Mr. Speaker, today we are talking about Bill C-300, An Act respecting Corporate Accountability for the Activities of Mining, Oil or Gas in Developing Countries, which is supposed to ensure that Canadian mining companies behave responsibly in terms of human rights and the environment.
Social and environmental responsibility is very important to Quebeckers. Unfortunately, it seems that Canadian mining companies operating abroad often fail to respect these principles. In 2009, the mining industry itself produced a study for internal use only. The study contained plenty of evidence. Leaks revealed that Canadian companies were responsible for two-thirds of the 171 environmental and human rights violations recorded. Naturally, these companies do not want the bill to pass. They say that it is not necessary and would make them less competitive.
The Bloc Québécois has long been concerned about the fate of populations and ecosystems affected by these companies' abusive activities. In 2001, my colleague, the member for La Pointe-de-l'Île, introduced Bill C-332 to enable the Government of Canada to take action against companies engaging in abusive practices. The private member's bill did not make it past first reading.
Despite our concerns, the government continued to espouse the laissez-faire principle. This attitude is irresponsible. In fact, the Conservatives say that mining activity in underdeveloped countries is a means of fighting poverty. However, that assumes that developing countries have the means to establish long-term development strategies. But such is not the case.
In reality, foreign investment can benefit certain disadvantaged countries if they have the institutional capacity to properly manage the new capital. Given their economic situation, such regions obviously lack the political and administrative means and are unable to benefit from the presence of the mining companies. That is the case for a number of developing countries that are being shamelessly exploited by the industry because of their inability to negotiate acceptable terms for their resource operations. This results in irreparable damage to the environment, the displacement of people from mining sites and the destruction of historical sites, not to mention the industry's use of armed groups that violate human rights.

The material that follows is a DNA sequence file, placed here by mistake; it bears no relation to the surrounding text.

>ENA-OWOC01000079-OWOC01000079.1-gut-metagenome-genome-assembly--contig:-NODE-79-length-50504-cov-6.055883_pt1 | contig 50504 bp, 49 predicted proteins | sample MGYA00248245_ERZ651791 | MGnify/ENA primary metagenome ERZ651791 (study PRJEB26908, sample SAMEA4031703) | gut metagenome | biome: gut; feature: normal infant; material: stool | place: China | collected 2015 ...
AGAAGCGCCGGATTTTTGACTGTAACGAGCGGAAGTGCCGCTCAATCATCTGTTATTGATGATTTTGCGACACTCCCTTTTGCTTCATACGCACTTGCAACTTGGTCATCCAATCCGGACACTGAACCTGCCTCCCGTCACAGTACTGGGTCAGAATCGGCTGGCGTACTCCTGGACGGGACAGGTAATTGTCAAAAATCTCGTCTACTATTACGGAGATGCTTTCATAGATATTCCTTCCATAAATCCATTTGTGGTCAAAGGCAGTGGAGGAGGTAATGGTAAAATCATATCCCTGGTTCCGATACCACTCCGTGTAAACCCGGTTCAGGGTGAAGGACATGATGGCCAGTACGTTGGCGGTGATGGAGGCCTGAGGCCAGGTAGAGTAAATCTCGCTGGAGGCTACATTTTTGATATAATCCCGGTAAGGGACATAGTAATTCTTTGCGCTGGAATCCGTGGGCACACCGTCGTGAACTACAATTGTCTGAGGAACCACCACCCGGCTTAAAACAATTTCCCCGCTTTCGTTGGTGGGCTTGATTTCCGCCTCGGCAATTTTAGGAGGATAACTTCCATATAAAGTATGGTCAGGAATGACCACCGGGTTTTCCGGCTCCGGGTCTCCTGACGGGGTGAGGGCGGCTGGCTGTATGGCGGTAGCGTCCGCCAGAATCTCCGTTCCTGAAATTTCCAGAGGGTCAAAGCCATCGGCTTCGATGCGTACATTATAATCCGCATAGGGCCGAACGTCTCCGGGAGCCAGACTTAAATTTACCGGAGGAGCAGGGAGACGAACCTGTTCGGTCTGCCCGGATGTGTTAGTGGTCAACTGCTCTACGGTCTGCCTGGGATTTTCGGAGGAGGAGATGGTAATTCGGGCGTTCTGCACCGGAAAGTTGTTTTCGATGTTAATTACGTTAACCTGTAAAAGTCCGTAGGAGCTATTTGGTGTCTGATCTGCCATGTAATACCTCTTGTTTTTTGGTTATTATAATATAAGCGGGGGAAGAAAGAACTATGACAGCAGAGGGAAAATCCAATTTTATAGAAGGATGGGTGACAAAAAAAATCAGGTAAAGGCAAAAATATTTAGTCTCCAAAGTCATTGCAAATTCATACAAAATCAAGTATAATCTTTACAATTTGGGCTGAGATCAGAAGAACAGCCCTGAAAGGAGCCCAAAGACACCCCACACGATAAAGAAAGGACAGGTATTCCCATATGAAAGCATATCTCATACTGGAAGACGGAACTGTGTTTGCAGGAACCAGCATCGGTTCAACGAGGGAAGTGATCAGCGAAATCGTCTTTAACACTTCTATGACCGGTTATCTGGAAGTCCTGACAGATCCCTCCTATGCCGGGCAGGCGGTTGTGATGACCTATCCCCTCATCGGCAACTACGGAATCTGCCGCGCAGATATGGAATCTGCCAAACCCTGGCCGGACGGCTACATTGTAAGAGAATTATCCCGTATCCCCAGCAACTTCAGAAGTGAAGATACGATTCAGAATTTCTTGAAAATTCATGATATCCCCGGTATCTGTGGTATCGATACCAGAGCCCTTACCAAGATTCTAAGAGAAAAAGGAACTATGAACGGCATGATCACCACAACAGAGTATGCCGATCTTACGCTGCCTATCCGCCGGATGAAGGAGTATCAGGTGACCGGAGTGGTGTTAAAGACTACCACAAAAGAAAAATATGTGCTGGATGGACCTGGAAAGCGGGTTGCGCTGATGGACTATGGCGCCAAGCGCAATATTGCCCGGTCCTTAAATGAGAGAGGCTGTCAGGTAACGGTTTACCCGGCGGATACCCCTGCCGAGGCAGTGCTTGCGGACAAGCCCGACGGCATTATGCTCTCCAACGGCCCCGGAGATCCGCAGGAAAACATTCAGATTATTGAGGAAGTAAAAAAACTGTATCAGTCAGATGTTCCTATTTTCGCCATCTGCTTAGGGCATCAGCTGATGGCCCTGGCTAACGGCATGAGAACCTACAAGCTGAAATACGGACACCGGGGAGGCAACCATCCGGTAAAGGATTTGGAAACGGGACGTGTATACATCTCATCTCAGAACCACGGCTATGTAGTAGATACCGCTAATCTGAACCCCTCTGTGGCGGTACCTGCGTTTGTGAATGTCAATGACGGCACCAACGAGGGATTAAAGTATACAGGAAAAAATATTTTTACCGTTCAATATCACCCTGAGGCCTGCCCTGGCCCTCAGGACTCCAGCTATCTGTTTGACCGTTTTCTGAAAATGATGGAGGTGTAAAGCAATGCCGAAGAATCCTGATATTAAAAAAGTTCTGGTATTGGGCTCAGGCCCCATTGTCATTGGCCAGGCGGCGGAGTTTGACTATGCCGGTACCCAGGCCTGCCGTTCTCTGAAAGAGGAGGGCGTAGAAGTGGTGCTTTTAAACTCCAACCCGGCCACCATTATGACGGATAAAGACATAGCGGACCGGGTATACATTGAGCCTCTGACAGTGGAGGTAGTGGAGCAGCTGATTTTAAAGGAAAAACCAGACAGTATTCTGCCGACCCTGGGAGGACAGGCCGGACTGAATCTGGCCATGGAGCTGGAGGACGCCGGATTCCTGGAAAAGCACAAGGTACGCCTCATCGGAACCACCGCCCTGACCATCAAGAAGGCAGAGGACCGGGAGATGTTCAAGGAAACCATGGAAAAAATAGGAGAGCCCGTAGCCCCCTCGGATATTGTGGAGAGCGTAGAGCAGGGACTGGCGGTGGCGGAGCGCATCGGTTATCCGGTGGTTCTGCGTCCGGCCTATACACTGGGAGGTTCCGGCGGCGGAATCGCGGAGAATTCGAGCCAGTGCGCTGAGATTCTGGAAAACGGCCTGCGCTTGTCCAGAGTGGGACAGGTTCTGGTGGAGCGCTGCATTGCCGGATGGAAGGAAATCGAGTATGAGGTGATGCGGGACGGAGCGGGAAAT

There are a large number of Canadian mining companies operating abroad. More than 60% of the world's mining companies are registered in Canada. Thus, the phenomenon is very widespread. We must ask ourselves whether such registered companies are taking advantage of Canada's legislative shortcomings and generous tax incentives to further exploit developing countries. At the end of the day, the benefits for countries that host these companies are very few, even non-existent. In fact, these countries often pay dearly for the industry's presence on their land.
In Peru, 97 conflicts between communities and mining companies were reported in 2004. The Honduran mining act does not take residential, environmental or tourist areas into consideration and only gives communities 15 days to appeal the granting of permits.
At present, Canada is a legal paradise for these companies. They benefit from investment conditions that are not well regulated abroad and they are accountable to no one. These Canadian companies continue to post huge profits. The cumulative value of their direct investment totals more than $50 billion annually. Therefore, we wonder why the government refuses to regulate this industry and puts the onus for monitoring them on disadvantaged governments.
The member for Kootenay—Columbia stated that Bill C-300 would put Canadian companies in danger. However, it seems that we should no longer be surprised that the government answers to mining, oil and gas companies.
Bill C-300 is a step in the right direction because it forces the Minister of Foreign Affairs and the Minister of International Trade to establish minimum standards. However, the bill is void of any restrictions that would get at the root of the problem. It does not put appropriate mechanisms in place to ensure that the established framework is respected. In fact, the bill does not provide for an advisory committee, made up of industry representatives, dedicated to helping the government create a framework. It is critical that companies be involved; otherwise, the government cannot count on their co-operation.
Similarly, the bill we are discussing today does not propose an ombudsman. It is essential to have an independent procedure for receiving complaints. Finally, Bill C-300 proposes few penalties for offending companies.
In September 2009, my colleague from Laurentides—Labelle introduced a bill that reflects how important we believe respect for human and environmental rights to be. Among other things, it would create a Canadian extraterritorial activities review commission to receive complaints, conduct investigations, issue recommendations to the government and draft a code of Canadian standards for corporate activities.
Although we would rather debate a stricter bill, such as Bill C-438, we support Bill C-300 in principle. Right now, dozens of countries are suffering because of our mining companies. Canadian companies operating abroad simply must respect international standards.
The bill before us today would set minimum standards, which is better than the distressing absence of rules that the government would like to maintain. The Conservatives' dishonest tolerance for the blatant exploitation of people in other countries must end now. I hope that the Conservatives will have learned their lesson following their defeat at the UN Security Council. I hope they will finally honour their international obligations.